Professor Nagarajan wrote late into his life. Commenting on his masterful edition of King Lear which was published recently in 2013, Professor Sylvan Barnet, the eminent Shakespeare scholar said, quoting from As You Like it: "O wonderful, wonderful, most wonderful wonderful, and yet again wonderful, and after that, out of all whooping!" Professor Barnet went on to describe the book: “[Nagarajan’s] King Lear is not only for Indian students--it is for all students--yes, and for all readers, including professors--who want a thorough yet judicious, readable commentary on the play.”
The Shakespeare Conference: SHK 25.036 Thursday, 16 January 2014
From: John Cox <
Date: January 15, 2014 at 12:33:26 PM EST
Subject: Reg Foakes
Following up on my earlier notice of Reg Foakes’s death, I have learned from Emily Hockley, Editorial Assistant for the Arden Shakespeare, that Holy Trinity Church in Stratford-upon-Avon will hold a memorial service for Reg next Monday, Jan. 20th, at 12:30 p.m.
Emily also draws attention to tributes to Reg Foakes published online: http://bloggingshakespeare.com/honouring-reg-foakes
Celebrate 450 Years of William Shakespeare!
The Shakespeare Conference: SHK 25.032 Wednesday, 15 January 2014
From: Michael Luskin <
Date: January 14, 2014 at 4:39:25 PM EST
Subject: Celebrate 450 Years of William Shakespeare!
From: Free Library of Philadelphia <
*Celebrate William Shakespeare During the Year of the Bard! *
The Free Library of Philadelphia, in partnership with The Philadelphia Shakespeare Theatre [http://www.phillyshakespeare.org/] and numerous other cultural organizations from around the region, is excited to present the Year of the Bard: Shakespeare at 450 [http://libwww.freelibrary.org/shakespeare/ ]—a year packed full of engaging, enlightening, and entertaining programs and events designed to celebrate Shakespeare in all his classic and modern incarnations.
Throughout 2014, the Year of the Bard [http://libwww.freelibrary.org/shakespeare/ ] will offer Shakespeare
buffs and newcomers alike a plethora of fun, festive ways to get in on the celebration. Every month throughout the year will feature numerous activities, including engaging lectures, digital and live exhibitions, pop-up and theatrical performances, and of course a big birthday bash on April 23.
Stay tuned to freelibrary.org/bard [http://libwww.freelibrary.org/bard ] for all the latest details and upcoming events!
Did you know?
“Shakespeare For All Time”, a new exhibition celebrating Shakespeare and featuring his important First Folio, will open on January 27 in the new William B. Dietrich Gallery in the Rare Book Department of the Parkway Central Library. The new gallery space was made possible with generous support from the William B. Dietrich Foundation.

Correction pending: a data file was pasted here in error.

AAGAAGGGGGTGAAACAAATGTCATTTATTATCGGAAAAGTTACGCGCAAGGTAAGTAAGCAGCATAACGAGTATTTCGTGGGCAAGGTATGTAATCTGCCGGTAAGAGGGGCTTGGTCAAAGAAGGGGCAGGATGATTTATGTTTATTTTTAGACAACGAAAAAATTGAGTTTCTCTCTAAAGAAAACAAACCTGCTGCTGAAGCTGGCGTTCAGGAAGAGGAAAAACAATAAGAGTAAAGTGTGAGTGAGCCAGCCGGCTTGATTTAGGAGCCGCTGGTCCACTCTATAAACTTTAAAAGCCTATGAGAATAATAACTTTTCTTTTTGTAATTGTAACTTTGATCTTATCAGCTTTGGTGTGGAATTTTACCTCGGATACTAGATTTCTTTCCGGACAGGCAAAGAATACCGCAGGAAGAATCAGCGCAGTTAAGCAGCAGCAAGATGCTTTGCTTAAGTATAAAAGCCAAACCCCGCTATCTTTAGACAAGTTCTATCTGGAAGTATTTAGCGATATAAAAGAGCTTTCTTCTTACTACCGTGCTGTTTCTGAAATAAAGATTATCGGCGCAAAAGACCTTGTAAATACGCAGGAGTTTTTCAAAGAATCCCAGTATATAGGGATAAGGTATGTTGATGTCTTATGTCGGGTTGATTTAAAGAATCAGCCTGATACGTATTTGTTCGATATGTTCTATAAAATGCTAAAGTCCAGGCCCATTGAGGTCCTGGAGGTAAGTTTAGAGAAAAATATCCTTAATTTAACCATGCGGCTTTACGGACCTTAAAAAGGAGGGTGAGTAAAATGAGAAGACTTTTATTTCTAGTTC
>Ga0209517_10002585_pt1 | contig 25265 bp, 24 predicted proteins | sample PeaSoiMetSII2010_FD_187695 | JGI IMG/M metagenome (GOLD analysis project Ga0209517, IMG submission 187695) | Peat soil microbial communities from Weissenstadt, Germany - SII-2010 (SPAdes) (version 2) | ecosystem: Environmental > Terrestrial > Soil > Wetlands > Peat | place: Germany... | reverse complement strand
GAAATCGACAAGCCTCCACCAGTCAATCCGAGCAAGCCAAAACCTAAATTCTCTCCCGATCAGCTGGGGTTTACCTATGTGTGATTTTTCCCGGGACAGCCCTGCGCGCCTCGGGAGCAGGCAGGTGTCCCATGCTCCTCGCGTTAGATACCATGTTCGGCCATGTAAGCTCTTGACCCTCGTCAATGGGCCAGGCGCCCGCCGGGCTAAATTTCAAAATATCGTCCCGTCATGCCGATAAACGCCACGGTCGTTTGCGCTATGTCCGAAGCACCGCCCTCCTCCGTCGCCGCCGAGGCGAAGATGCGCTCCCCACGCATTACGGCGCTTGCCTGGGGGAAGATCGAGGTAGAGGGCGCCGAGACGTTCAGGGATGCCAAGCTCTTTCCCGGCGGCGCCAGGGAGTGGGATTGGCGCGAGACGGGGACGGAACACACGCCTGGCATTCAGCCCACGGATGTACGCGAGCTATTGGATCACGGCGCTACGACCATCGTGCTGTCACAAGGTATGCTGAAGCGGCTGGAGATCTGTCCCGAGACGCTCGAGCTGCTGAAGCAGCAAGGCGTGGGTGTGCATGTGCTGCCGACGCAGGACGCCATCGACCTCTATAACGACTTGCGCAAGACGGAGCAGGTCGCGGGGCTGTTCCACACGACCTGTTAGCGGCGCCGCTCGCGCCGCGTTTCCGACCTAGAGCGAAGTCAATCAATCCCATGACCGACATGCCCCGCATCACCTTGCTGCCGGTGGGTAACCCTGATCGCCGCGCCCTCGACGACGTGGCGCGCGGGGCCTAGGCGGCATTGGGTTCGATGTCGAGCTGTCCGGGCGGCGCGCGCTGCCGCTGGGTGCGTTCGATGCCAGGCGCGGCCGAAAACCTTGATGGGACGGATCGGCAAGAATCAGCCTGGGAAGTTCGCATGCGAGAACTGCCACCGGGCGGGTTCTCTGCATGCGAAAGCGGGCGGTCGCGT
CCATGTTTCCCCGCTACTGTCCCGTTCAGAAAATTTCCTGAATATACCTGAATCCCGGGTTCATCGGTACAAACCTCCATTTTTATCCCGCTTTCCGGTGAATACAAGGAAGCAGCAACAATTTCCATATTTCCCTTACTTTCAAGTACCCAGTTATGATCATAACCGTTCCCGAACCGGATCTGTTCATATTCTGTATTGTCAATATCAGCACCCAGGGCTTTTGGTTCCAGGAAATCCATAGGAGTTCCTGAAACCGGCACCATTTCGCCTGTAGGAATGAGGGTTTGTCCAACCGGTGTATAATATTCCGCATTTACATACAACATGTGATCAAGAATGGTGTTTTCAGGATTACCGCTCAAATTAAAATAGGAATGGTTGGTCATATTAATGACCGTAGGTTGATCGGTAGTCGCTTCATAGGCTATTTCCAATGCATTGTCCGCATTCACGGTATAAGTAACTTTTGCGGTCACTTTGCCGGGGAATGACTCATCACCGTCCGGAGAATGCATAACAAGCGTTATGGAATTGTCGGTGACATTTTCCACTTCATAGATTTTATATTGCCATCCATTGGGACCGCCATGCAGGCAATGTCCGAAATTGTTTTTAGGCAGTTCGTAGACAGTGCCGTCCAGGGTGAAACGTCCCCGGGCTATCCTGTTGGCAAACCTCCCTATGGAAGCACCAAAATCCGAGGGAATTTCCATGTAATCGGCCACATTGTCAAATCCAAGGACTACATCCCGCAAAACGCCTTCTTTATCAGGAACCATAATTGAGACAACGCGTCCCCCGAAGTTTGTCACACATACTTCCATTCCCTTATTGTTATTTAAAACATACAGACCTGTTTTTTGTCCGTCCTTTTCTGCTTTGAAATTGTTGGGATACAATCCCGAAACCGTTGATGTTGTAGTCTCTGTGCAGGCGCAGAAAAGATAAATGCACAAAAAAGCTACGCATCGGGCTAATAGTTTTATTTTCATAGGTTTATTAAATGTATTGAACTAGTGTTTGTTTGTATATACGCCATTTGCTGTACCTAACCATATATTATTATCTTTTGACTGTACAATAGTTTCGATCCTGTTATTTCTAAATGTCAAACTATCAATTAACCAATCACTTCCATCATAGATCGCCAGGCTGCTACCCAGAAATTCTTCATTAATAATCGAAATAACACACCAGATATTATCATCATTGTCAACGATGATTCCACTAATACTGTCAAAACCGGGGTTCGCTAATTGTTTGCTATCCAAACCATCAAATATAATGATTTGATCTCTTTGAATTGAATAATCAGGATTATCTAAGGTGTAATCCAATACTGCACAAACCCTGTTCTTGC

The Free Library is one of the most important educational and cultural institutions in Philadelphia. The City of Philadelphia provides funds for the operations of the Free Library system, including staffing at our 54 locations. Through the generosity of individual gifts, the Free Library Foundation supports many of the Library’s incredible programs, which promote literacy and enrich the cultural fabric of our city.
The Shakespeare Conference: SHK 25.019 Saturday, 11 January 2014
From: John Mahon <
Date: January 10, 2014 at 8:54:15 PM EST
Subject: Tom Pendleton
Thomas A. Pendleton, Professor Emeritus of English at Iona College and Co-Editor of The Shakespeare Newsletter, died unexpectedly at his home in Norwalk, Connecticut, on Tuesday, December 31, 2013. He was 81 years old. Born in Brooklyn, New York, on March 30, 1932, to the late Charles F. and Marcella Pendleton, he served in the United States Army in the 1950s. He earned a B.A. in English from St. Michael’s College of the University of Toronto and an M.A. and Ph.D. in English from Fordham University. He taught English at Iona, in New Rochelle, New York, from 1959 until his retirement in 2012, and also served as chairman of the department and as a member of many college-wide committees. From 1991 until his death, he was co-editor of The Shakespeare Newsletter. He was a longtime Associate Member of the Columbia Shakespeare Seminar, known for his perceptive and probing contributions to discussions at seminar meetings. Although his primary scholarly interest was Shakespeare, he also taught and wrote about W.B. Yeats, James Joyce, and many modern American writers. He had interests in many other areas, including film, comic books, and baseball—and he had a gift for drawing as well. In addition to many essays, articles, and book and film reviews, he wrote I’m Sorry About the Clock: Chronology, Composition, and Narrative Technique in The Great Gatsby (1993), and he co-edited, and contributed to, “Fanned and Winnowed Opinions”: Shakespearean Essays Presented to Harold Jenkins (1997). He also edited, and contributed to, Henry VI: New Critical Essays (2001), and he edited Richard the Second for the New Kittredge Shakespeare (2012). He is survived by his wife Carol, whom he married on March 30, 1964.
Application Deadline Approaching for "Shakespeare and the Problem of Biography" Conference
The Shakespeare Conference: SHK 25.016 Thursday, 9 January 2014
From: Elyse Martin <
Date: January 8, 2014 at 2:57:16 PM EST